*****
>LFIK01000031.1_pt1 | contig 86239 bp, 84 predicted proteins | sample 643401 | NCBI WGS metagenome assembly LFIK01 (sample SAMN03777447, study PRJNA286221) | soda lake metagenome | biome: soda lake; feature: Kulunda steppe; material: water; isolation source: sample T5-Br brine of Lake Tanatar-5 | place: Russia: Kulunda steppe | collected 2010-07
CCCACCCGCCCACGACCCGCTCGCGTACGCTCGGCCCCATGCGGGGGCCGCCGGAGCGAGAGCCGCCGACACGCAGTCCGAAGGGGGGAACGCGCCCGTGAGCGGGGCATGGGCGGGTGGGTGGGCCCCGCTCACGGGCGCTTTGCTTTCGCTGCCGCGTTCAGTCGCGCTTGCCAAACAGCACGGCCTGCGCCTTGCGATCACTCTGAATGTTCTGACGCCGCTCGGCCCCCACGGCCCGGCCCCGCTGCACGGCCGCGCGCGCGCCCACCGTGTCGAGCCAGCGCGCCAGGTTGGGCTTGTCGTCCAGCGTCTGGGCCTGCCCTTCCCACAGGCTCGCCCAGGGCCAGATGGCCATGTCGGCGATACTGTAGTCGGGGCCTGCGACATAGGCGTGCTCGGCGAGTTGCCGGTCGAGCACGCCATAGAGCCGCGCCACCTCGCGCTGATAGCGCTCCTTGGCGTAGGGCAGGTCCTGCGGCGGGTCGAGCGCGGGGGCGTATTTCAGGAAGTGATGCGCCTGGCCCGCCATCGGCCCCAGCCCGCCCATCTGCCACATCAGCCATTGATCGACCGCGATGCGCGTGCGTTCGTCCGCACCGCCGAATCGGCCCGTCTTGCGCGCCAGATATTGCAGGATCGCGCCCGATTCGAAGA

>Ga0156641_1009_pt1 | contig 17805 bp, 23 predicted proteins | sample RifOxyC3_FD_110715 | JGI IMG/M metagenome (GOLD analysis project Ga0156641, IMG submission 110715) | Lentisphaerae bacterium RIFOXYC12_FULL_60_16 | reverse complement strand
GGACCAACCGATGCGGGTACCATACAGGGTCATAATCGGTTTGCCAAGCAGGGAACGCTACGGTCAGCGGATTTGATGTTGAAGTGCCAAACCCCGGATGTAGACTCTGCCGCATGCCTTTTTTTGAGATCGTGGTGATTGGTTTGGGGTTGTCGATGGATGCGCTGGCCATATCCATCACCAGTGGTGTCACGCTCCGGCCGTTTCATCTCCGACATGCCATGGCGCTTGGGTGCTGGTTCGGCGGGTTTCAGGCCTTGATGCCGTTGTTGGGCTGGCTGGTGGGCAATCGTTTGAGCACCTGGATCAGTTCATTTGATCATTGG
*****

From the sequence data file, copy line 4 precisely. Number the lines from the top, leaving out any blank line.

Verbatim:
GGACCAACCGATGCGGGTACCATACAGGGTCATAATCGGTTTGCCAAGCAGGGAACGCTACGGTCAGCGGATTTGATGTTGAAGTGCCAAACCCCGGATGTAGACTCTGCCGCATGCCTTTTTTTGAGATCGTGGTGATTGGTTTGGGGTTGTCGATGGATGCGCTGGCCATATCCATCACCAGTGGTGTCACGCTCCGGCCGTTTCATCTCCGACATGCCATGGCGCTTGGGTGCTGGTTCGGCGGGTTTCAGGCCTTGATGCCGTTGTTGGGCTGGCTGGTGGGCAATCGTTTGAGCACCTGGATCAGTTCATTTGATCATTGG